Iteliigfim d Hlwlarl VOL. I. THE ftISIIWiTIH MUM IS IBHUKO KVKITY FRIDAY MORNING ITY JOHN M. MURPHY, EDITOR ANI) PROPRIETOR. NnbNcriptlon - $:) OO per Annum, IN ADVANC E. Adicilisintc Italrx: SI|IIHIT, one insertion, 00 Kacli additional insertion I on liiisiucs.s ('arils, per quarter, f> on toy A liberal deduction will lie made in favor t>f those wlio advertise four squares, or upwards, liy the your. JfejY" Notices of births, marriages nntl deaths in ftcrled free. ffcgrHlanks, Kill Heads, Curds, Hills of Fare, Circulars, Catalogues, Pamphlets, Are., executed at reasonable rates. OPKICK — 111 Jlarncs's lliiiMing, corner of Main mid First Streets, near the steamboat landing. *riT All communications, whether on business or for publication should be addressed to the cili itor ol the WASIIIMITON KTAMIAIIO. I»OETUY. The Past and Future. The following is the last poetic i llusion of Tom Hood, published in the •• Memorials'' edited-by his daughter, lie had been given up to the •• Kiugof Terrors" by his physicians, and the earth v\as fail ing from his sight, while faith opened the door to that better home: Farewell Life! my senses swim ; And the world is growing dim: Thronging shadows cloud the light, Like the advent of tile night,— Colder, colder, colder still.— I'pward steals a vapor chill— Hlrong the earthy odor grows— I smell the mould above the rose ! Welcome Life! The Spirit strives I Strength returns and hope revives; Cloudy Icars ami shapes forlorn Fly like shadows at the morn, — O'er the earth there comes a bloom— Sunny light for sullen gloom, Warm perfume for vapors cold— I smell the rose above the mould I The Reason Why. l)o you wish to know the reason Why your neighbor often calls On the dashing widow Wilkins, And attends her to the b ills—■ Why his carriage is seen stopping At some noted clothing store, And the widow goes a shopping Where she never went before? ll'yon wish it, I will tell you— Lei me whisper to you sly— If tlicy esteem it proper, It is not your business WHY. Would you like to know the secrets Of your neighbor's house and life? Ilow lie lives, or how lie doesn't, And just how he treats his wife? Ilow he spends his time of leisure, Whether sorrowful or gay, And where he goes for pleasure, To the concert or the play? If you wish it, I will tell you— Let me whisper to you sly— If your neighbor is but civil, It is not your business WHY. IS It E V I T I E S . John Randolph was iy a tavern, ly ing on a sofa in the parlor, waiting for the stage to come to the door. A dan dified cliap stepped into the room with a whip in liuud, just come from adrive, and standing before theniirror, arranged his hair and collar, quite unconscious of the presence of the gentleman on the sofa. After attitudinizing awhile, he turned to go out, when Mr. Ran dolph asked him: "Has the stage come?" "Stage, sir! stage!" said the fop, "I have nothing to do with it, sir." "Oh! I beg your pardon, said Ran dolph quietly; I thought you was the driver. A man whose appearance indicated tlia't ho was staggering from the exces sive weight of a brick in his hat, being asked if lie was a Son of Temperance, replied: "llic—no—no relation—not even an acquaintance." An exchange notices the marriage o Miss Angclinc Brahain, a daughter o the great vocalist, ami adds: " We con gmtulate the bridegroom ui»on hispriv liege of reposing, even on earth, on A. Brabant's bosom." "Some one says that dogs hark with «ueh a zeal when one enters their mas ter's premises, that one would suppose they owned the premises, antl that their master was only a boarder. Mr. G., a clergyman, being recently absent from home, his sou, of four years, was asked to pronounce the blessing. U No," he replied, "I dou't like tho looks of them taters!" Love is like a river—if one channel be obstructed, it seeks another. Kisses and candy given to a child of six, are often meant for a sister of sixteen. The W< •reester (Mass.) Spy chroni cles its 90th birthday, its first number having seen the liyjiit on tho 17th of July, 1770. More tender and more blessed is of ten the broodinginlluenceof the sacred dea-l lit.in the word* of the living. OLYMPIA, WASHINGTON TERRITORY, NOVEMBER 17, 18(50. The Eepublicau Platform. R Ksobv I:I», That we, tho delegated representatives of the Republican elec tersof the United Stales, in Convention assembled, in the discharge of the duty we owe to our constituents and our country, unite in the following declar ations : FIRST, That the history of the nation during the last lour years fully estab lishes the propriety and necessity of the organization and perpetuation of the Republican party; and that the causes which called it into existence are per manent in their nature, !uid now, more than ever he fore, demand its pcacctul ami constitutional triumph. SKCONI», That the maintenance of the principles promulgated in the Declara tion of Independence, and embodied in the federal constitution, "That all men are created equal; that, they are endow ed by their Creator with certain inalien able rights; that among these are life, liberty and the pursuit of happiness; that to secure these rights governments art' instituted among men, deriving their just powers from the consent of the governed " —is essential to the pre servation of our republican institutions, and the Federal Constitution, the Rights of the States, and the l T uiou of the States, must and shall be preserved. Tuilio, That to the I'nion of the States this nation owes its unprecedent ed increase in population, its surprising development of natural resources, its rapid augmentation of wealth, its hap piness at home and honor abroad; and we hold in abhorrence all schemes ol disunion, conic from whatever source they may; ami we congratulate the country that no Republican member of Congress has uttered or countenanced the thoughts of disunion, in case ot a popular overthrow of their ascendency, as denying the vital principles of a free government, as an avowal ot contempla ted treason, which it is the imperative duty of an indignant people sternly to rebuke and forever silence. FonsTH, That the maintenance invi olate of the rights of the States, and especially of the right of each State, to order and control its domestic institu tions according to its own judgment ex clusively is essential to that balance of power on which the perfection and en durance of our political fabric depends; and we denounce the lawless invasion bv armed force of the soil of any State or Territory, no matter under whatever pretext, as among the gravest of crimes. FIKTII, That the present Democratic administration has far exceeded our worst apprehensions in its measureless subserviency to the exactions of a sec tional interest, as especially evinced in its desperate exertions to force the infa mous Lccompton Constitution upon the protesting people of Kansas; 111 con structing the personal relation between master and servant is involved an un qualified property in persons; in its at tempted enforcement, everywhere, on laud and sea, through the intervention of Congress, ami the federal courts, of the extreme pretensions of a purely local interest; and its general and un varying abuse of the power entrusted to it. by a confiding people. SIXTH, That the people justly view with alarm the reckless extravagance which pervades every department ot the federal government; that a return to rigid economy and accountability is in dispensable to arrest the systematic plunder of the public treasury by favor ed partisans; while the recent startling developments of fraud and corruption at the federal metropolis, show that an entire change of administration is im peratively demanded. SEVENTH, That the new dogma that the constitution, of its own force, carries slavery into any or all of the Territories of the* United States, is a dangerous po litical heresy, at variance with the ex plicit provisions of that instrument itself, with the eotemporaneous exposition, and with legislative and judicial prece dent, is revolutionary in its tendency, and subversive of the peace and harmo ny of the country. EianTll, That the normal condition of all the territory of the United §tates is that of freedom. That as our Repuli lican fathers, when they abolished sla very in all our national territory, or dained that "No person should bo de prived of liberty, life, or property, with out due process of law," itbeeomes our duty, by legislation, whenever such leg islation is necessary, to maintain this provision of the constitution against all attempts to violate it; and we deny the authority of Congress, of a Territorial Legislature, or of any individual, to give legal existence to slavery in ally Territory of the United States. ■ NINTH, That we brand the recent ifl opening of the African slave trade, i;B --der the cover of our national flag, aitlfll by perversions of judicial power. aSij crime against humanity and a burning shame to our country and age; and we call upon Congress to take prompt and clHcicnt measures for the total and final suppression of that execrable traflic. TENTH, That in the recent vetoes, hv their federal governors, of the acts of the legislatures of Kansas and Nebraska, prohibiting slavery in those territories, we find a practical illustration of the boasted dentrxTatic principles of non intervention and popular sovereignty, embodied ill the Kansas-Nebraska bill and a demonstration of the deception and fraud involved therein. I'ii.KVKNTIi, That Kanstis, should of right, be immediately 'admitted as a State under the constitution recently fortned and adopted by her people, and accepted hy the House of Representa tives. TWKI.FTH, That, while providing rev enue for the support of the general gov ernment by duties upon imports, sound policy requires such an adjustment of these imports as to encourage the de velopment of the industrial interests of the* whole country; and we commend that policy of national exchanges which secures to* the working men liberal wa ges, to agriculture remunerating prices, to mechanics ami manufacturers au ad equate reward for their skill, labor and enterprise, and to the nation commer cial prosperity ami independence. TIIIUTKENTII, That we protest against any sale or alienation to others of pub lic' lauds held by actual settlers, and against any view of the free homestead policy which regards the settlers as paupers or suppliants for public liouuty, and we demand the passage by Con gress of the complete ami satisfactory homestead measure which has already passed the House. FOI UTKENTII, That the National Re publican party is opposed to any change iu our naturalization laws, or any State legislation by which the rights of citi zenship hitherto accorded to emigrants from foreign lands shall be abridged or impaired; and in favor of giving a lull and efficient protection to the rights of all classes of citizens, whether native or naturalized, both at home and abroad. FIFTEENTH, That appropriations by Congress for River and Harbor im provements of a national character re quired for the accomodation and securi ty of an existing commerce, are author ized by the Constitution, and justified by the obligation of government to pro tect flic lives ami property of its citizens. SIXTEENTH, That a railroad to the Pacific ocean is imperatively demanded by the interests of the whole country; that the federal government ought to render immediate and efficient aid in its construction; and that, as prelimi nary thereto, a daily Overland Mail should be promptly established. SEVENTEENTH, Finally, having thus set forth our distinctive princi pies and views, we invite the co-operation of all citizens, however differing on other questions, whosulwtautially agree with us iu their affirmance ami support. MYSTERY OF THE AMEIIICAN LAKES.— Lake Erie is only 00 or 70 feet deep, but the bottom of Lake Ontario, which is , r >!>2 feet deep, is 230 feet lielow the tide level of the ocean, or as low as most parts of the (Julf of St. Lawrence, and the bottoms of Lake Huron, Mich igan and Superior, although their sur face is so much higher, are all, from their vast depth on a level with the bot tom of Lake Ontario. Now, as the discharge through the river Detroit, after allowing for the full prohaHlc portion carried off by evapo ration, does not appear by any means equal to the quantity of water which the three upper great lakes receive, it has been conjectured that a subterra nean river may run from Lake Superior to Huron ami to Lake Ontario. This conjecture is by no means improbable, ami accounts for the singular fact that salmon and herring are caught in all the lakes communicating with the St. Lawrence, but in no others. As tho falls of Niagara must have always exist ed it would puzzle tho naturalists to say how these fish got into the upper lakes without some such subterranean river; moreover, any periodical obstruc tion of the river would furnish a not improbable solution of the flux uud in flux of the lakes.—[Ex. Mr. Elias Howe, Jr., who has made nearly half a million dollars out of his sewing machine patent, is press ing a renewal of the same, it being about to ex pi ro. It strikes us that he has already made enough, and we hope he will not succeed.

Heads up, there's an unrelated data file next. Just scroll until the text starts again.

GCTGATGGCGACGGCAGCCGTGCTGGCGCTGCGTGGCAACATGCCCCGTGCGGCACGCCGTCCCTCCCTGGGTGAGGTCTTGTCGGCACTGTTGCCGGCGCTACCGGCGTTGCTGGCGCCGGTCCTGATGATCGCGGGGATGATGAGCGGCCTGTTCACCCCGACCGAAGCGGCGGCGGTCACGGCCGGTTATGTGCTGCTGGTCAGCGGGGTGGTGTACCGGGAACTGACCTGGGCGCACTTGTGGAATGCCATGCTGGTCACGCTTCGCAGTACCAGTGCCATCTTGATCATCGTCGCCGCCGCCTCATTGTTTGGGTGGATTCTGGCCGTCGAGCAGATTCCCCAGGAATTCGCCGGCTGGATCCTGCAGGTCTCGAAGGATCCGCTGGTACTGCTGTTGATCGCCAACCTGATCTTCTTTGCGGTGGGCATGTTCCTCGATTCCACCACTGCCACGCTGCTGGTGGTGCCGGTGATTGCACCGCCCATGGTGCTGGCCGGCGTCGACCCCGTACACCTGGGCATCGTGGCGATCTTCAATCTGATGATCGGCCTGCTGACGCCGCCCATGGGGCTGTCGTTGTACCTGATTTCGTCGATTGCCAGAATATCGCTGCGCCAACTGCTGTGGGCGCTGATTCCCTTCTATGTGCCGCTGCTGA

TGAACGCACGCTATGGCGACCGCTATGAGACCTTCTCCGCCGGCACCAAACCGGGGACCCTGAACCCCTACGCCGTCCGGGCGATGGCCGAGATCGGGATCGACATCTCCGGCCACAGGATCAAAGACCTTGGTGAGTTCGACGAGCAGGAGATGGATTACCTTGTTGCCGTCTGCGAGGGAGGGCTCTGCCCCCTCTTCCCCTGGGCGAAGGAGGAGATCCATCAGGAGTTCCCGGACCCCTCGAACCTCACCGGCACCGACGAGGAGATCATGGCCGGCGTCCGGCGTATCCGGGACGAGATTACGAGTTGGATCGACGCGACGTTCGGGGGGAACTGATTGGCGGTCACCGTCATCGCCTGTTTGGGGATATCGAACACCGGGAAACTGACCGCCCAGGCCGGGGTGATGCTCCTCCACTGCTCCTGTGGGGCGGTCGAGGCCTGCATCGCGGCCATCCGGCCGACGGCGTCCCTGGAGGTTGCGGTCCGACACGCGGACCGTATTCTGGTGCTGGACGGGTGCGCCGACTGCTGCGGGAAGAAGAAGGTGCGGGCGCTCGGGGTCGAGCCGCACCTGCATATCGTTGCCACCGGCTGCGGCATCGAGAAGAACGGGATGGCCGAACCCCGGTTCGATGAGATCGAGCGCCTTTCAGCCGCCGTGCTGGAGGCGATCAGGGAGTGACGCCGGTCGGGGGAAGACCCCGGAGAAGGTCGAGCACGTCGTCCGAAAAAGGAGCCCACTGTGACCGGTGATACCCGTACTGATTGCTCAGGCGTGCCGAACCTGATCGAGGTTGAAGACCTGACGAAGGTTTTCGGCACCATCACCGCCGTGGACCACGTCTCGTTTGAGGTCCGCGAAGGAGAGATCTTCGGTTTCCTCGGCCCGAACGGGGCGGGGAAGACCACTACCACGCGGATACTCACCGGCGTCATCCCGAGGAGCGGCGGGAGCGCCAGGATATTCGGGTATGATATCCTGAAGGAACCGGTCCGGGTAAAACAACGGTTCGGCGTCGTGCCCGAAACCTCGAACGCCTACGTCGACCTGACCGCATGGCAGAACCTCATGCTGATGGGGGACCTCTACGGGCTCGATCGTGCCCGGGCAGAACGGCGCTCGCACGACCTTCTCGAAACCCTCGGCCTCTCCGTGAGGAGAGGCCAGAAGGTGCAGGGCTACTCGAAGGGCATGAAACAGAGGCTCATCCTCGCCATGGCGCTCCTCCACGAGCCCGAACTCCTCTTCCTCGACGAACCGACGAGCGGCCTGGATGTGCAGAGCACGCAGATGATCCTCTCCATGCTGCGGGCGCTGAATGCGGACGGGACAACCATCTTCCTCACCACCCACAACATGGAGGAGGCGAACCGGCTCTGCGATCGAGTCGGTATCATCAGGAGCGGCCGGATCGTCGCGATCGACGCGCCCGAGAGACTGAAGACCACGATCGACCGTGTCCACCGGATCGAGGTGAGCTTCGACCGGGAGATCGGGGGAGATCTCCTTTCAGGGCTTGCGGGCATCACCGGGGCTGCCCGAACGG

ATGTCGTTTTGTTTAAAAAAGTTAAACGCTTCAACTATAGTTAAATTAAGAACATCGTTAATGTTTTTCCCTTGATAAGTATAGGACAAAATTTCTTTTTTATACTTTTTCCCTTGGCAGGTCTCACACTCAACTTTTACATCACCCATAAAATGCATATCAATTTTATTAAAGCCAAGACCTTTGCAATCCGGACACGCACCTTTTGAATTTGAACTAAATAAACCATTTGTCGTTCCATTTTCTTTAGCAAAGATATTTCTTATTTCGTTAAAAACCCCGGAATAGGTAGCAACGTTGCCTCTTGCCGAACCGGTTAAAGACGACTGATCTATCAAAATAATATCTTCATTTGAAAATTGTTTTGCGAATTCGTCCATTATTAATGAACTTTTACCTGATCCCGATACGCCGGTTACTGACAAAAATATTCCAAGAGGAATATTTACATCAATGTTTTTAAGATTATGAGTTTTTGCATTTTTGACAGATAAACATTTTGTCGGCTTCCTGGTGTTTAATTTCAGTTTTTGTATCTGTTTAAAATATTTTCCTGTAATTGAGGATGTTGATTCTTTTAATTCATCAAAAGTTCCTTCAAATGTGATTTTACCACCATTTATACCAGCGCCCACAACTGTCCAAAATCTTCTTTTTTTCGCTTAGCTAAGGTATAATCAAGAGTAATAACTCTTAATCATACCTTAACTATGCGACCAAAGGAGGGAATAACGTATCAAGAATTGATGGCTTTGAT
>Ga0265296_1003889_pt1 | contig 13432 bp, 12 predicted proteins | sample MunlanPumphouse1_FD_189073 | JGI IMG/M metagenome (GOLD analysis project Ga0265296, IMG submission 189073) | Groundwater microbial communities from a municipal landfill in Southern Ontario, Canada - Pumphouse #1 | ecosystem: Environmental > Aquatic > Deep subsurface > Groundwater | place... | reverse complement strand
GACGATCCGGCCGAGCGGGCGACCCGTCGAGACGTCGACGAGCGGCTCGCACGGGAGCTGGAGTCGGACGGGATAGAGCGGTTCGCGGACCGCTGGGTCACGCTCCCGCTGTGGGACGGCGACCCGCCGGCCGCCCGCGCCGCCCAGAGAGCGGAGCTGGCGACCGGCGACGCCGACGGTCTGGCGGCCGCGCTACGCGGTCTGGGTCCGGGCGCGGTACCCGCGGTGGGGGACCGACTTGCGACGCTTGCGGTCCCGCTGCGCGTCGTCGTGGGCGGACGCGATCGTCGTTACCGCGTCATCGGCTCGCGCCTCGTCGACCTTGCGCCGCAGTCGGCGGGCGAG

RKMKMRKR —On the heels of folly treadeth 'shame —at the back of anger btaudctli remorse. The Republicans of Boston celebrat ed Thomas Jefferson's Birthday on the 13th of April, Among those in vited to be present was the lion. Abra ham Lincoln, who responded in a let ter of great power ami remarkable fe licity of expression. We thought at the time that of all the political letters we had IVer read, it was the most point ed and most forcible, and our great sur prise is that up to this time, so far as we have observed, it, has not been re published. After diligent search among some old "clippings" we have succeed ed in finding it, and with peculiar pleas ure lay it before out;' readers. It is a platform in itself, worthy of the en dorsements of all who believe in the fundamental doctrines of Free Govern nient as taught by Thomas Jefferson: OENTI.EMKN: —Your kind note, invit ing me to attend a festival at Boston, «>n the Pith inst., in honor of the birtli dav of Thomas Jefferson, was duly re ceived. My engagements are such that I cannot attend. Bearing iu mind that about seventy years ago two great po litical parlies were formed iu this coun try; that Thomas Jefferson was the head of one of them, and Boston the head quarters of the other, it is both curious ami interesting that those supposed to descend politically from the party op posed to Jefferson, should how be cele brating his birlliday in their own orig inal seat of empire, while those claim ing political descent from him have nearly ceased to breathe his name evervwhere. Remembering, too, that the Jeffer son party was formed upon its sup posed superior devotion to the person al rights of men, holding the rights of property to be secondary onlv, and greatly inferior, ami then assuming the so called Democracy of to-day are the Jefferson, and their opponents the anti- JeH'erson parties, it will be equally in teresting to note how completely the two have changed grounds as to the princi ples upon which they were originally supposed to be divided. flic Democracy of to-day hold the liberty of one man to be absolutely nothing, when in conflict with another man's right of property. Republicans, oil the contrary, are both for the man ami the dollar, but in ease of conflicts the man before the dollar. I remember being once much amused at seeing two partially intoxicated men engaged in a light wifii their great coats on, which light, after a long and rather harmless contest, ended iu each having fought himself out of his own coat ami into thai of the other. If the two lead ing parties of this day are identical with the two in the days of Jefferson and Adams, tlicy have performed the same feat as the two drunken men. But soberly, it is now no child's play to save the principles of Jefferson from the total overthrow of this nation. One would state with great confi dence that he could convince any sane child that the simple propositions of Kuclid are true; but nevertheless, he would fail, with one who should deny the definitions ami axioms. The prin ciples of Jefferson are the definitions and axioms of free society. And yet they are denied and evaded, with no small show of success. One dashingly calls them "glittering generalities."— Another bluntly styled them "self-evi dent lies." And others insidiously ar gue that they apply only "to superior races." Tlit >so expressions, differing in form, are identical in object ami effect—the supplanting the principles of free gov ernment, ami restoring those of classi fication, caste, ami legitimacy. They would delight a convocation of crowd ed heads plotting against the people. They are the vanguard, the sappers and miners, of returning despotism. We must repulse them, or they will subju gate us. This is a world of compensations; and lie who would he no slavo must con sent to have no slave. Those who deny.froedoni to others deserve it not for themselves; ami, under a just God cannot long retain it. All honor to Jefferson—the man who, iu the concrete pressure of a struggle for national independence hy a single people, hail the coolness, forecast, and capacity to introduce intoa merely revo lutionary document au abstract, truth applicable to all men and all times, and so to embalm it there, that to-day, ami iu all coining days, it shall be a rebuke ami a stumbling block to the harbin gers of re-appearing tyranny and op pression. \ our obedient servant, A. LINCOLN. Mco..r». 11. L. PIF.RCE, and others. jgbjjrTo -are i - to earn. Prom the Augusta (Me.) Journal. Letter from Abraham Lincoln. Si'itiNUFiELD, 111., April (5, 1800. How the President Lives. A correspondent of the Boston Cou rier furnishes au interesting account of the President's mansion and his mode of life, from which we extract the fol lowing paragraph: To a large majority of the strangers to the federal metropolis, who visit Washington, there is no object which excites so much attention as the Exe cutive Mansion. The truth is, that up to the time of Mr. Polk, the White House was decently furnished. Con gress then made an appropriation which being judiciously expemied, improved things somewhat. After that, no con siderable appropriation was made till the vcar 1858, when some fifty thou sand dollars were appropriated for heat ing, ventilating, painting, enlarging, and refurnishing the house. The silver in the house, I am told, is mostly that bought iu Paris during the administration of Mr. Monroe. There are but two or three pictures in the house. One in the red mom, a portrait of Washington, which was cut from tin' frame ami secured by Mrs. Madi son when Washington City was occu pied by the British in the war of 1812; another, iu the President's oflice, a por trait of Bolivar, the South American patriot. There are no household orna ments about the house, except vases scattered here and there on mantles, and articles brought from Japan hy Commodore Perry. The White House, in a word, is furnished more like a ho tel than a first class residence. There are articles of use iu abundance, rich ami massive, hut no articles of art or adornment. The President receives twenty-five thousand dollars salary. . Next, he re ceives a house, garden, and stables, free of exjtense. The house is furnished and the garden is cultivated by the government. Every article of furni ture necessary to be supplied hy the United States. The government also lights and heats the house. It pays for stewards to take care of the public property, and a fireman, ami for no oth er domestic servants. The Executive oflice is in the Executive mansion, and for the former the government provides a private secretary, clerks to the secre tary, two messengers ami a porter. — For all domestic servants, however, ex cept steward ami fireman, the Presi dent must pay out of his own pocket lie must pay for his cooks, his butler, his stable servants, female servants, coachman, grooms, &c., as any other person does when he employs such a retinue of servants. He supplies his table, with the exception of garden vegetables, as any other private citizen does, hy his own purse. So with his stables. In short, the only things fur nished by government are houses and furniture, fuel and lights, steward and fireman, garden vegetables and flowers. All else is matter of private expense. With these items sis basis tor calcula tion, any gentleman who keeps eight een or more servants of both sexes, who keeps a stable with horses, as does Mr. Buchanan, who dines persons Itcsidcs his own family every day, and once a week gives a dinner to forty invited guests, can form some notion how much out of twenty-five thousond dol lars remain at the end of tho year.— (Most of our Presidents, however, con trive to save money during their term of office.) LITERARY CURIOSITY.—A real litera ry curiosity has l»een brought to light iii the revival of the Book of Vaga bonds and Beggars, with a Vocabulary of their Language, originally edited hy Martin Luther in 1. r >2B, in the most stormy periods of his life, to warn his readers against the artifices of this class of rogues (among whom he probably had an eye to tho begging Friars), and now translated and edited hy the pub lisher, Mr. J. Camden Hotten, an in telligent old liookscller of London. jor»Tlic present population of Da huqtie, lowu, is 18,000. Three years ago it was 17,000; but all western cities and towns, for two or three years past, have suffered considerable cutting down in their population. A widow said one day to her daugh ter, " When you are of my ago you 'vill be dreaming of a husband." "Yes, mamma," replied tho thoughtless hns sey, "for the second time." A young carpenter having been told "that the course of truelovo never did run smooth," took his plane under his arm when lie went courting. Boston litis caught the Central Park fever, and is engaged in prepar ing a Public Garden at tlio expense of §IOO,OOO. ANECDOTE.— Colonel Dfck Jfadrtell* a rich story about "axing for few" in his earlier day. He was deeply swritteir with the daughter of a wealthy old skin flint residing in Alabama. The colonel, self-confident of MIOOBM. arrayed himself in his best suit, proceeded to call on the "parient," for the purpose of obtaining the consent to the consummation he de voutly wished. Matters had all along gone on smoothly. Colonel Nash had every ground to hope for success. Fi nally a convenient season arrived tor liinr to approach the old 'un ; says the colonel: "Squire, my business to-dav ia to ask you tor your daughtera hand. "It is, is it? What? you many my gal? Look here, young man, leave my premises instanter, and if you ever set foot here again I'll make my r.iggera skin you. Marry my daughter, indeed I y ou had " The colonel had left. He saw the old gentleman was angrv. After get ting off to a safe place he thought he would turn and take a last fond look at the home of his lost idol—when he spied the old man busy with spade in hand, shoveling up his tracks from the yard and throwing them over the fence! 'Col onel Nash imagined that he was an un welcome visitor at the house. A CHINESE HELL.—A correspondent of the Baltimore American thus descri bes a representation of the punishment of the wicked, after death, according to the Budhist theology, which he wit* nessed in the suburbs of Canton: "After a walk of about a mile we came to the 'Temple of Horrors.' This is u horrible place—that is, the scenes are hideout*. The intention is to represent what a bad man would suffer after death. It is composed of ton different groups of statuary made of clay, and many of them nrc crumbling to pieces. The first rep resents the trial of man—he is surrouuil ed by his family and friends, who are try in;; to defend him; the second, wherelio is condemned, and given over to the ex ecutioners; in the third, he is undergoing a semi-transformation; from the man to the brute; fourth, where he is put into a mill, with his head downwards, and is I wing ground up—his dog is by the sido of the mill licking up his blood; in the fifth scene he is placed between two lK»ards, and is being sawed down length wise; sixth, he is underalarge bell w nich is rung until the concussion kills him; seventh, the man is placed upon a table, and two men are paadling or spanking him with huge wooden paddles; eighth, he is upon a rack, and toe executioners arc tearing his flesh with fed hotpinchers; ninth, lie is in a cauldron ofboiling lard; the tenth scene represents him upon a gridiron, undergoing the process of roast ing. In all these scenes his fiunily are present; also alarge figure who reprasents the judge, executioners, little devils, and various instruments of torture." John Randolph was one of the most naronfltic men that ever lived. One time a young man atempted to make his ac quaintance. He obtained an introduc tion, and among the firet remarks said, — "I pawed your house lately, Mr. Ran dolph." "I hope you always will!" was the reply. An other one twitted him as to his want of education." Randolph said in reply,— "The gentleman reminds me of tho lands about the head waters ofthe Mont gomery, which are poor by nature, and cultivation entirely ruined them." A Lova STORY IN BUST.— In the Lou isann lowlands lived lovely Lucy Leslie. Levi Larkins loved Lucy lavishly. Luey loved Levi largely likewise, Levi lassoed Lucy; Lumkins legal lumnhead, lashed tho lovers together, and lots of little Larkinses leapt limberly long the lump kins,lending loud luster to the land and likewise causing lively pleasure to the hearts of Levi and Lacy Larkins. THB RROM COORTBOUS.—A thick headed squire, being worsted by Sydney Smith in an argument, took hiarevenge by exclaiming,— "If I had a son who was an Idiot, by Jove, I'd make him a.parson." "Veiy probably," replied Bydney, "hut I see your fktnerwas of a different mind." m a j One of the wealthiest men in Cincin nati never uses an envelope in sending a lotter if ho has a blank spaoe sufficient on the original sheet to properly told and direct it He don't believe in squan dering his money in envelopes at twen ty-live cents a hundred! BST An American hay cntter took the first prize and a gold medal at the exhibition of forming machines, in Paris, a few months ago. (loLDfcN RULE —Mind your business. NO.l. yosi